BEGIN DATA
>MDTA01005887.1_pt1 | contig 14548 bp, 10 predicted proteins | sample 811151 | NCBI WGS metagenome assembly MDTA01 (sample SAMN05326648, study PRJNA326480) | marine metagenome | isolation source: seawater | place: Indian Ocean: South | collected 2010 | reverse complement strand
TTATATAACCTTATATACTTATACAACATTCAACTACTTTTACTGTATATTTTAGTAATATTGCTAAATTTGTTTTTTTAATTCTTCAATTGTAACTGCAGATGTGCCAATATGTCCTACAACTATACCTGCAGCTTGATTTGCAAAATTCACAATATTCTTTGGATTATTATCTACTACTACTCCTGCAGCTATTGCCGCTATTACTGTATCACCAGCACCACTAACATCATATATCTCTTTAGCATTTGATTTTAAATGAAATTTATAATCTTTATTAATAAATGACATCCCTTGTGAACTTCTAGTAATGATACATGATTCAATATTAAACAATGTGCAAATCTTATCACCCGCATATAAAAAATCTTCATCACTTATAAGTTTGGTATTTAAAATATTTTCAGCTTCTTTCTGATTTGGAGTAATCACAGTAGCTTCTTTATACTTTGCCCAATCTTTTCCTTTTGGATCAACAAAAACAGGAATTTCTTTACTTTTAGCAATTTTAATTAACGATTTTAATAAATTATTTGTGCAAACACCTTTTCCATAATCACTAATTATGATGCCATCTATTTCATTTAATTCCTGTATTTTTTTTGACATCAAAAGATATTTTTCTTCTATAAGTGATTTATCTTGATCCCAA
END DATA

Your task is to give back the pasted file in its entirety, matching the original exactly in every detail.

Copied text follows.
>MDTA01005887.1_pt1 | contig 14548 bp, 10 predicted proteins | sample 811151 | NCBI WGS metagenome assembly MDTA01 (sample SAMN05326648, study PRJNA326480) | marine metagenome | isolation source: seawater | place: Indian Ocean: South | collected 2010 | reverse complement strand
TTATATAACCTTATATACTTATACAACATTCAACTACTTTTACTGTATATTTTAGTAATATTGCTAAATTTGTTTTTTTAATTCTTCAATTGTAACTGCAGATGTGCCAATATGTCCTACAACTATACCTGCAGCTTGATTTGCAAAATTCACAATATTCTTTGGATTATTATCTACTACTACTCCTGCAGCTATTGCCGCTATTACTGTATCACCAGCACCACTAACATCATATATCTCTTTAGCATTTGATTTTAAATGAAATTTATAATCTTTATTAATAAATGACATCCCTTGTGAACTTCTAGTAATGATACATGATTCAATATTAAACAATGTGCAAATCTTATCACCCGCATATAAAAAATCTTCATCACTTATAAGTTTGGTATTTAAAATATTTTCAGCTTCTTTCTGATTTGGAGTAATCACAGTAGCTTCTTTATACTTTGCCCAATCTTTTCCTTTTGGATCAACAAAAACAGGAATTTCTTTACTTTTAGCAATTTTAATTAACGATTTTAATAAATTATTTGTGCAAACACCTTTTCCATAATCACTAATTATGATGCCATCTATTTCATTTAATTCCTGTATTTTTTTTGACATCAAAAGATATTTTTCTTCTATAAGTGATTTATCTTGATCCCAA